Fully Autonomous Robocar

The last updates in the Burro autonomous robocar platform focus on two areas. One is collaborative driving of a single vehicle using multiple controllers in addition to a self-driving model, all at the same time. As an application example, one may have a neural network control the steering and intervene only when the network takes a wrong steering decision. Or, two operators may collaborate one controlling steering and another controlling throttle. The final steering angle is simply the sum of the individual steering angles output by controller/models. Throttle value is calculated as the minimum of all controller and model values. This is done for safety reasons – the user has control of the throttle if it is less than the model-predicted value, and if the user has confidence in the model, they may push the throttle to the max, and then the model takes complete control.



The second topic, and the one this post is mostly concerned with, is autonomous throttle computation. This is achieved using the predicted steering angle and prediction confidence. The rest of this post outlines the details of the algorithm.

Autonomous robocar chassis sideways
Autonomous robocar chassis sideways

Steering Confidence

Computation of model throttle is based on an idea that has been going around in the Donkey community some time ago. The idea is based on the fact that the model output in case of Donkey (and Burro as well) is categorical,  In categorical output, the neural network has n outputs, each corresponding to an angle. The actual steering angle is assigned based on the output with the highest value. In reality, just before the computation of the angle the final angle raw values are converted to probabilities using a softmax function. If the predicted angle has a high associated probability, this means the model is confident in it’s decision. Thus it may be a reasonable decision to increase the throttle, given the confidence of the model.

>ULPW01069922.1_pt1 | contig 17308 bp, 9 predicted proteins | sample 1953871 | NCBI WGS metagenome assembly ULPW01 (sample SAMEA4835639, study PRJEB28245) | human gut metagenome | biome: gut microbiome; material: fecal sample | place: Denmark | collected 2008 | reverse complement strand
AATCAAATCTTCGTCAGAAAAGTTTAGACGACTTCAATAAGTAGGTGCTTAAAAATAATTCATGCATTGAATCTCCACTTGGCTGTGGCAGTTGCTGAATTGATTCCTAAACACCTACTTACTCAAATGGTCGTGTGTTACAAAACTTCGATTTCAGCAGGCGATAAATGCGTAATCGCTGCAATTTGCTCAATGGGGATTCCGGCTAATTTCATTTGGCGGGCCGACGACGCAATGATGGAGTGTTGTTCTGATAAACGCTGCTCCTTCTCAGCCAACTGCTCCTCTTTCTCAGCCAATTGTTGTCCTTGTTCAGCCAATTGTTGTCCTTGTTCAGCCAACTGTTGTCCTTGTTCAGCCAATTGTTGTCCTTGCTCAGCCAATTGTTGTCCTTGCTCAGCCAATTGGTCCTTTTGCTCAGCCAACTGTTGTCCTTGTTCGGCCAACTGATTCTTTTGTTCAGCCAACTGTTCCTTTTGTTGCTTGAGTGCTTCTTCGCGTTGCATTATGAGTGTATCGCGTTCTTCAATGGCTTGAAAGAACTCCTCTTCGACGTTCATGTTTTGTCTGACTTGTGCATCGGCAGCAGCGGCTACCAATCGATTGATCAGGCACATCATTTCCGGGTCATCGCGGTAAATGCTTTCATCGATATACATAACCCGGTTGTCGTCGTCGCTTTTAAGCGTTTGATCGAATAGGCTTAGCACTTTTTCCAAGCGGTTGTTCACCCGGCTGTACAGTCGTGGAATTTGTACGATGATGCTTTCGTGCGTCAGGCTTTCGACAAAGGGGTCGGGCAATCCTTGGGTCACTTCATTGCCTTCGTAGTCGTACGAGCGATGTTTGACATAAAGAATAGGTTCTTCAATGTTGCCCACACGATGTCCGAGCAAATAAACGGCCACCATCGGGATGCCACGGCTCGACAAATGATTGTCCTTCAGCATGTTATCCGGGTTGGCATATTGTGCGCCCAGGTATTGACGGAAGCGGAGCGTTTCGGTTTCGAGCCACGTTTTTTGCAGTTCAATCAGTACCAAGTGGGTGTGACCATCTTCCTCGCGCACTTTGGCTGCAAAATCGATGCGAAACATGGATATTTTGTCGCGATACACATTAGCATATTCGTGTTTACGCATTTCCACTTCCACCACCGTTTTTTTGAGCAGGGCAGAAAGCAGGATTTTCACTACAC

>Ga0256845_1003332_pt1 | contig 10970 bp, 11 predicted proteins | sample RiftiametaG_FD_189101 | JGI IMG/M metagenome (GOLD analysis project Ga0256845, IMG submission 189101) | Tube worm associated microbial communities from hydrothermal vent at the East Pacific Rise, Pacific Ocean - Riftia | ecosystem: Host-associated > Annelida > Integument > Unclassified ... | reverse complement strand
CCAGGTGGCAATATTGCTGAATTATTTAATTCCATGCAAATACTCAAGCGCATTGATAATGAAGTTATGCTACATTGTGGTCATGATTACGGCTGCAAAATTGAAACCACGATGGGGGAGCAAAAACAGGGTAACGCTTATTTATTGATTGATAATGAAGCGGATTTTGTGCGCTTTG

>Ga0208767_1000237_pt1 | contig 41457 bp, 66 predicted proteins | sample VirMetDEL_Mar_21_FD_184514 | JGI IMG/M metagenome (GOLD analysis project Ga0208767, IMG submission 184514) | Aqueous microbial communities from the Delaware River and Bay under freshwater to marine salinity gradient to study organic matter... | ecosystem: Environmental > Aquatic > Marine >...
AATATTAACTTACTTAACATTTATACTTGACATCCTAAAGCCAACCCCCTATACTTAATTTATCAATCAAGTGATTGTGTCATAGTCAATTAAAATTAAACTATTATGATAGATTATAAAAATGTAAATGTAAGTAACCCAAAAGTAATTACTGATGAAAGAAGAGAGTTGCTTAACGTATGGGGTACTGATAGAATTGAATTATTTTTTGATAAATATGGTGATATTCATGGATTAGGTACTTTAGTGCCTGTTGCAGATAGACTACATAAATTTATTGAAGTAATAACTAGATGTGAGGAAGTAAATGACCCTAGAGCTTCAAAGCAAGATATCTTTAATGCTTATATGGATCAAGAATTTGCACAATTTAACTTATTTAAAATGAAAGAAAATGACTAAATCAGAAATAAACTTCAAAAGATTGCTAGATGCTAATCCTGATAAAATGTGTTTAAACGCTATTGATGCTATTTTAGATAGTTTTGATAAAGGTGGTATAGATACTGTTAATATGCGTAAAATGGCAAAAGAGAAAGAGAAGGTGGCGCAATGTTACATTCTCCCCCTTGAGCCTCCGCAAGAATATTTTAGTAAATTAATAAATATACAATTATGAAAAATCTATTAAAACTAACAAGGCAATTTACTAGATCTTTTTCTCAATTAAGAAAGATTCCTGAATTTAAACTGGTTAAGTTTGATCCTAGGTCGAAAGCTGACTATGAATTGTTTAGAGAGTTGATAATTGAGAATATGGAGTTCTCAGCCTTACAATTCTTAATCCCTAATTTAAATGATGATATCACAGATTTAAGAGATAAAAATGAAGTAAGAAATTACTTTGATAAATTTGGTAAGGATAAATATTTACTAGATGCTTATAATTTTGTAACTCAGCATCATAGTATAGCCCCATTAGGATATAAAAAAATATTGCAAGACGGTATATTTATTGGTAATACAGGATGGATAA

Steering Angle

In addition to confidence-based throttle assignment, Burro limits the throttle according to the predicted steering value, with the hardest steering being associated with lowest throttle values. In the end, for the model to output a high throttle value, two conditions must hold true: The steering angle value should be low (large steering radius) and the model confidence high. This is the idea behind throttle control in Burro.

The relevant python code that performs this computation is below:

yaw_binned is an array containing predicted categorical values. yaw is the steering value in the range [0,1]. The config.model.throttle_mult value is a multiplier for limiting the max model-predicted throttle value.

Fully Autonomous Driving

In the video below a small-scale autonomous robocar performs a few laps on a printed track. Both steering as well as throttle are controlled autonomously. The video also demonstrates a new angle smoothing method that is baked into the latest version of Burro, and allows more robust steering.

Conclusion

This post went over recent updates in the Burro platform and specifically autonomous throttle control using steering prediction confidence and steering angle. It is rewarding to finally see the little cars driving fully autonomously through the track, and looking forward to implementing more functionality into the default Burro model, such as obstacle avoidance.

What do you think of the new capabilities that neural networks offer in the field of autonomous vehicles? Share your experience in the comments below.

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